The 2016 Presidential election was notable in a different and bizarre way not just because of who got elected. It was also the fact that his election was in large part due to the use of social media before and during the campaign. Trump had been warming up on Twitter for a few years, but it was his campaign’s ability to reach previously uninvolved non-voters in key swing states that really turned the tide.
Trump also had some help from the brutal Democratic primary campaign between Hillary and Bernie, along with the fact that she had all kinds of personal and image negatives which had been swirling around for many years. In her own post-mortem of the 2016 campaign, she didn’t say one word about the primary battle or a career which had enveloped her in scandals like Whitewater for nearly twenty-five years. Frankly, for a guy like Trump who felt comfortable pushing every sort of negative whether what he said had any relationship to the truth, her candidacy was a gift.
But that was then and this is now. And now what we are beginning to see is a whole campaign being waged against Trump through social media activity which doesn’t even involve his opponent. In fact, it seems to be the work of a bunch of kids who may not even be old enough to vote.
What I’m talking about is the news last week that two websites whose users are primarily adolescents may have played a major role in the embarrassment suffered by Trump when he walked into the BOK arena in Tulsa and found himself staring at row after row of empty seats. There’s a story going around that his campaign staff took social distancing stickers off of seats before the event got started, but it wasn’t as if the crowd would have found it difficult to keep some distance between themselves and others that night.
What ended up pulling the plug on what Trump hoped would be a resumption of his rally activity, however, was not so much the reluctance of his fans to show up, masks or not. Rather, it was messaging sent out on websites like TikTok and K-Pop Stans telling users to order tickets for the event and then not show up. The night before the rally, Trump’s campaign manager bragged they had received a million ticket requests except what they actually got was fake requests from the TikTok and K-Pop kids.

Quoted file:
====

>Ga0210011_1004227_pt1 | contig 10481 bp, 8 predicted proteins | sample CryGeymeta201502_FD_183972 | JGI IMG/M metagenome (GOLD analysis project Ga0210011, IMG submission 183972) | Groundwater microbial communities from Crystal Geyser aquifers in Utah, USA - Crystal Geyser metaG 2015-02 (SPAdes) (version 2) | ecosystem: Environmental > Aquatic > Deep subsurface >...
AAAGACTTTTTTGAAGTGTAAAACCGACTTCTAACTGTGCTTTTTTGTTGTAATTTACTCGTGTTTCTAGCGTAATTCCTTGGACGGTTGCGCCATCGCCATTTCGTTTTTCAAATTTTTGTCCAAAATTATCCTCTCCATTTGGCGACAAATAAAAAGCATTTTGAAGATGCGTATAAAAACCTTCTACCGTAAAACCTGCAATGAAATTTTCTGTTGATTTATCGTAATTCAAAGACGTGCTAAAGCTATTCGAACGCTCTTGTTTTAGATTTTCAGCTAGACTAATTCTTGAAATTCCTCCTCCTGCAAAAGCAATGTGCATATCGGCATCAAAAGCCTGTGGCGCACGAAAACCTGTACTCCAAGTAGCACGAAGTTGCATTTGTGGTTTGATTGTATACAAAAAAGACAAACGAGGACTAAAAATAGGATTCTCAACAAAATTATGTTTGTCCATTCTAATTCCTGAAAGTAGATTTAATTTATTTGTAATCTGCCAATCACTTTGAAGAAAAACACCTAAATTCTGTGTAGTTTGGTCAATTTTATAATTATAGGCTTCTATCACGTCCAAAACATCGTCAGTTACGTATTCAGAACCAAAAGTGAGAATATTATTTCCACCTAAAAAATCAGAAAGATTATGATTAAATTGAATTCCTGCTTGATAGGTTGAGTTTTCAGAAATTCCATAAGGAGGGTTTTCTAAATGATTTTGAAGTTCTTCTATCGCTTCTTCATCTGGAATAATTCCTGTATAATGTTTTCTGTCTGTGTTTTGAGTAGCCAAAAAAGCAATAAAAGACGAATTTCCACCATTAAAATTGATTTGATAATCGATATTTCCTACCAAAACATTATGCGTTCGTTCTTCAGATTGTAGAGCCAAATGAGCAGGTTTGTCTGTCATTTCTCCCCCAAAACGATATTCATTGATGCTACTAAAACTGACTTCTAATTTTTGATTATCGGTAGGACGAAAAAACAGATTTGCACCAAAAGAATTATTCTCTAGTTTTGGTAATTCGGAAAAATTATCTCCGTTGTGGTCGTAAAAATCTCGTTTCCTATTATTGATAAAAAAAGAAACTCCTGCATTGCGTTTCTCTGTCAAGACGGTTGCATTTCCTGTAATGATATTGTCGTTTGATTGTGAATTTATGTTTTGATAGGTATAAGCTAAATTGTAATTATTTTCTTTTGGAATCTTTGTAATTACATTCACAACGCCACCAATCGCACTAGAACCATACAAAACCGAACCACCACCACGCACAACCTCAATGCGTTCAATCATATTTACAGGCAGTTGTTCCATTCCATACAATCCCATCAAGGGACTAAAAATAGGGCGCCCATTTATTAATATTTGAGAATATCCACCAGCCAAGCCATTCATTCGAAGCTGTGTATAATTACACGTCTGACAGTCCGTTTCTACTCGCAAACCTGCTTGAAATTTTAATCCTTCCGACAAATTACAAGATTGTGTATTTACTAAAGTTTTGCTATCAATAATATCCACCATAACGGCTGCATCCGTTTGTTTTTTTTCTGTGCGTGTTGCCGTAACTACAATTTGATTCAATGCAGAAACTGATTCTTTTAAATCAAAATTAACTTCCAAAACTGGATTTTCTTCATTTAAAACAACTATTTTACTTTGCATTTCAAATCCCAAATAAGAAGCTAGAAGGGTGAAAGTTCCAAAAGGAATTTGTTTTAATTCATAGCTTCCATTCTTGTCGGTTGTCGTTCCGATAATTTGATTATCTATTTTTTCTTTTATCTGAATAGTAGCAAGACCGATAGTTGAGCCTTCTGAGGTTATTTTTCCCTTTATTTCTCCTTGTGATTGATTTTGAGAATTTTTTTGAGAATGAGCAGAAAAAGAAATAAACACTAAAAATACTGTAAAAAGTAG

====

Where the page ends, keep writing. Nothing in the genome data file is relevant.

This week the digital delinquents are at it again. They have started circulating videos telling everyone to go to the Trump campaign store, fill up an electronic shopping cart with loads of goods and then abandon the cart before they are asked to pay. The video which started this off got 2.4 million views in one day and nearly 9,000 comments, many by kids who said they had already done the same thing.
When you abandon a shopping cart online, you re not only screwing up the merchant’s inventory, you are also forcing that merchant to spend more advertising dollars to capture new buyers who will replace people like you. Want to see what the kids are doing to the Trump store? Take a look right here.
TikTok is a social media site not owned by Facebook or Twitter. It happens to be owned by some guys in China. It has 26.5 million monthly users in the United States and it’s the most downloaded app in the Apple Store.
I find the effort by these kids to disrupt the Trump online machine one of the most important developments in the current political campaign. It reminds me in a way of the internet activity that spawned movements like Occupy Wall Street and the Arab Spring. And for all the talk by the Trump noise machine about how he’s leading a new ‘movement’ to make America ‘great,’ all he’s really doing is running internet ads about the ‘silent majority’ which Richard Nixon invented back in 1968.
And we all remember what happened to Nixon, right?